“I definitely want my neighbors to have the opportunity to not only weatherize their homes, but to be able to seek safety and shelter inside of their homes if there’s anything like an explosion from ExxonMobil,” Jones says. When a series of chemical explosions rocked a TPC plant in nearby Port Neches in 2019, “We felt it—we smelled it,” Jones says.

“So if we were to experience something like, God forbid, a big waste of benzene, everybody here is [in serious trouble], because they don’t have the knowledge or adequate facilities to shelter in place,” he adds. “And that includes schools that are in our area, businesses in our neighborhood, elders . . . that, to me, is our starting point for our resilience.”

Smoke from an explosion at a chemical refinery in Texas
Aftermath of a series of explosions at a TPC Group chemical plant in Port Neches, Texas, in 2019. The initial blast was felt up to 30 miles away, and the explosions caused $153 million in offsite property damage. Credit: US Chemical Safety and Hazard Investigation Board.

The South End Charlton-Pollard project is one of five that the Consortium for Scenario Planning has chosen to support in response to the RFP. From Colombia to Canada, each project will design exploratory scenario planning workshops focused on disaster recovery and resilience. The awardees will have the opportunity to present and describe their work in early 2025 at the annual Consortium for Scenario Planning conference.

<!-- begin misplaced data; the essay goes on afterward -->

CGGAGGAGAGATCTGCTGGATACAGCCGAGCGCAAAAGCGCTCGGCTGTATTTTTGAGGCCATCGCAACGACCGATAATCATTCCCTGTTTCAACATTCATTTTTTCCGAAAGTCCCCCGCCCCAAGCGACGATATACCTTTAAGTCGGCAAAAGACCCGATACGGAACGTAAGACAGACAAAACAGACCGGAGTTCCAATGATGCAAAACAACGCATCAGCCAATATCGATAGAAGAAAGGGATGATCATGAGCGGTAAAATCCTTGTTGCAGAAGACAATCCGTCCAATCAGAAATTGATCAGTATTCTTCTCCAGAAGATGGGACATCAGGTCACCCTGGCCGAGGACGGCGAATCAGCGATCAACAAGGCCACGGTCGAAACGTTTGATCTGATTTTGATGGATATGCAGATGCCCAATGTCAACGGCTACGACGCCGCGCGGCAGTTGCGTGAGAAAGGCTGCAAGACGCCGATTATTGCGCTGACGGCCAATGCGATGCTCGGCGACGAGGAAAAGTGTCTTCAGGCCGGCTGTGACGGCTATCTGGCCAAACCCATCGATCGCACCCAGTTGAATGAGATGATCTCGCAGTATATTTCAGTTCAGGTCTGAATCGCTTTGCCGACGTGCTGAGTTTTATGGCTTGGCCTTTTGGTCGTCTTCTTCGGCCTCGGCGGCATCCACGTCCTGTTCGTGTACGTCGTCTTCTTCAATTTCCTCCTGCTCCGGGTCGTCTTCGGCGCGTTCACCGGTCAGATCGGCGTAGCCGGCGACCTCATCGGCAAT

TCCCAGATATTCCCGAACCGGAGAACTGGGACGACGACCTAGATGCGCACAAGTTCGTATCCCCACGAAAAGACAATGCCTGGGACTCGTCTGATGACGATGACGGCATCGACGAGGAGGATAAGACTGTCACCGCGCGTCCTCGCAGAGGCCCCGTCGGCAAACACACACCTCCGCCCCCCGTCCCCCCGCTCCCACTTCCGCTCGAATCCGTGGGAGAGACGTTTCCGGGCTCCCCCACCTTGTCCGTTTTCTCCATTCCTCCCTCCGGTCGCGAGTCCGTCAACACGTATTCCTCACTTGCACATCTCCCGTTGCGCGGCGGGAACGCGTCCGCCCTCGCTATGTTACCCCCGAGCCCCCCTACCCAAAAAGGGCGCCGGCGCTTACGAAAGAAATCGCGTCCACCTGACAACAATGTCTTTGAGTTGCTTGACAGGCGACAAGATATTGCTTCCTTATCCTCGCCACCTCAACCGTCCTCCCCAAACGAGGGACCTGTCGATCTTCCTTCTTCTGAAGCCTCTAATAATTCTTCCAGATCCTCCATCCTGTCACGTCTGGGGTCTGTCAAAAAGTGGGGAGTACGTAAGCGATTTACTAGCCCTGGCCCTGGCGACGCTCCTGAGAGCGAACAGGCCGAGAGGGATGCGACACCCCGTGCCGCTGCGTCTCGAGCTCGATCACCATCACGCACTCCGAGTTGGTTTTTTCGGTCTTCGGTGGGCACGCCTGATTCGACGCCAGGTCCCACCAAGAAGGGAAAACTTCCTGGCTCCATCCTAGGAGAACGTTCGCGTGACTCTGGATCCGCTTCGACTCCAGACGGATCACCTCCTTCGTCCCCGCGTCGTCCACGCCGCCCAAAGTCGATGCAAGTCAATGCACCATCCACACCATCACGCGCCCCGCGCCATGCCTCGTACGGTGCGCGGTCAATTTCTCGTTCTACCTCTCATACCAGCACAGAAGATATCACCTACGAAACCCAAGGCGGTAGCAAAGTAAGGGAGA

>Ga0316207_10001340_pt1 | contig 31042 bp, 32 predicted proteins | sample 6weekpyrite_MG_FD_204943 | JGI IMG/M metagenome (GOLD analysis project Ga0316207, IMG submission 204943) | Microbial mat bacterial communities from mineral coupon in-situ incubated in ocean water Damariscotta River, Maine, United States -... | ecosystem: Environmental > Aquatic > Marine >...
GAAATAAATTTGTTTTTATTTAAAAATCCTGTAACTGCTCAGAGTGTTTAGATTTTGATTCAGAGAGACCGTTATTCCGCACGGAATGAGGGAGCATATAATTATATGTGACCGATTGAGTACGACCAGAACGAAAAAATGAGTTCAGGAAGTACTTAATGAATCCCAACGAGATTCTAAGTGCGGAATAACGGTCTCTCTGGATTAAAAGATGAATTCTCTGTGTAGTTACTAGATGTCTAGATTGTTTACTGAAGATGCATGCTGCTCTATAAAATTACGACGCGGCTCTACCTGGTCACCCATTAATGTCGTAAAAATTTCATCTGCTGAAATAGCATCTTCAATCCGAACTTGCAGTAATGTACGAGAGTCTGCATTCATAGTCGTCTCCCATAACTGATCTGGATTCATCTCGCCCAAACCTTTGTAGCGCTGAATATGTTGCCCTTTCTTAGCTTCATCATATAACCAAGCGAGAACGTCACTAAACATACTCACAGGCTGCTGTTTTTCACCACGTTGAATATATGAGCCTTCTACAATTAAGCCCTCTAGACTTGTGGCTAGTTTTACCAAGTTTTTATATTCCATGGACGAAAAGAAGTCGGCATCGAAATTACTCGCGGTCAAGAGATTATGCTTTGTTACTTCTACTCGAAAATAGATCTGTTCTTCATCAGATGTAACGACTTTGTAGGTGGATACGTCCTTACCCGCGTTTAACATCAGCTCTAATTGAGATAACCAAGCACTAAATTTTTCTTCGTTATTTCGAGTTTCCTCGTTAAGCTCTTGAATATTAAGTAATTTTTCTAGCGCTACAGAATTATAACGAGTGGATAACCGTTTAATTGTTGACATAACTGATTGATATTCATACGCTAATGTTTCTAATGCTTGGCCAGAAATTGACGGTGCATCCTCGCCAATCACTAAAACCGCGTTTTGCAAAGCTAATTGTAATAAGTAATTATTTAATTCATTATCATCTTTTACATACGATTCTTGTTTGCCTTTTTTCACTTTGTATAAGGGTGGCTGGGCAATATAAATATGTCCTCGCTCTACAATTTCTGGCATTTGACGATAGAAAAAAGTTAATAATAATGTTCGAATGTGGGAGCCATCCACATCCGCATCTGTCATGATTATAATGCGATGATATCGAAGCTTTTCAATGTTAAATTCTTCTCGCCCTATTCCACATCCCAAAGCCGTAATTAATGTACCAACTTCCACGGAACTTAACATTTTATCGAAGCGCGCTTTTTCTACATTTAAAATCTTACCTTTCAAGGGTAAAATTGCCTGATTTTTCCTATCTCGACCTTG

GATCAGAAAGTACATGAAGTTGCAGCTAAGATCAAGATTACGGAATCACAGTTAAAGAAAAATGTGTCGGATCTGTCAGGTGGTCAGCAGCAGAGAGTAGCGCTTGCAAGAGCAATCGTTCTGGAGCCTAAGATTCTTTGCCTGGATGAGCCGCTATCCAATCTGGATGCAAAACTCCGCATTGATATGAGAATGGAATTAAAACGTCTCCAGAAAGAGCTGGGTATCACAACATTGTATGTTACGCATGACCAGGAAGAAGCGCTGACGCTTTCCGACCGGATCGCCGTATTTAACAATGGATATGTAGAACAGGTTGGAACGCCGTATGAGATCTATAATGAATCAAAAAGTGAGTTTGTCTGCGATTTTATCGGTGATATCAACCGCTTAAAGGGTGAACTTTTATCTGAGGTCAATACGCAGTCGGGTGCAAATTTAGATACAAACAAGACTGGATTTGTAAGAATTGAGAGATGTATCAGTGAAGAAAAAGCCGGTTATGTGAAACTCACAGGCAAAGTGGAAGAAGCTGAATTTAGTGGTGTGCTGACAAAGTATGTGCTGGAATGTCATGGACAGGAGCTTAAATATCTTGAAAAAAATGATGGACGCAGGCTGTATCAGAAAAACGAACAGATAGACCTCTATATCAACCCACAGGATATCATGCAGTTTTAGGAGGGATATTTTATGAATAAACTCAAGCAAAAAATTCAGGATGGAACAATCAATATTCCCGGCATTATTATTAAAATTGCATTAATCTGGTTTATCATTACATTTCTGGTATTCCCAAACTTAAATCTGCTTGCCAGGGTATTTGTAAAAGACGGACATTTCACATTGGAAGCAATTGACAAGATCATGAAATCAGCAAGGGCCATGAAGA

Awardees are tasked with designing workshops that use exploratory scenario planning (XSP) to help members of their community—which could be a neighborhood, city, or entire region—explore disaster recovery and resilience strategies. Applicants were encouraged to address both one-off disasters as well as those that are part of a larger cycle of “cascading hazards, where the effects of one disaster bleed into or cause another”—such as droughts that contribute to wildfires or landslides, or floods that destroy homes and then trigger sanitation crises.

In addition to the XSP workshops that the South End Charlton-Pollard Greater Historic Community Association will design and conduct in Beaumont, CSP selected four other proposals to support:

  • Building off its recent completion of a participatory climate risk assessment, the Rural Municipality of Piney in Manitoba, Canada, will use a seven-step XSP framework to develop workshops and educational resources to help the region better prepare for a spectrum of disasters, particularly wildfires.
  • Casa del Sur/Encuentro in Santa Fe, Argentina, will focus on building resiliency awareness among vulnerable citizens, who have been affected by both record floods and record lows of the Paraná River, urban heat, and fires in the past two decades.
  • A team from the Virginia Institute of Marine Science (VIMS) at the College of William and Mary in Williamsburg, Virginia, will develop a framework for rural communities to plan for and adapt to sea level rise flooding and increased storm flooding impacts, using rural Virginia as the target audience and a special emphasis on nature-based features.
  • A team from the Urban Mapping Agency, BuroDAP, and Universidad del Rosario in Bogotá, Colombia, will conduct XSP workshops with a special focus on vulnerable communities and informal settlements facing flood risk in the urban peripheries of two major cities—Policarpa in Cartagena, and the Tunjuelo River floodplain in Bogotá.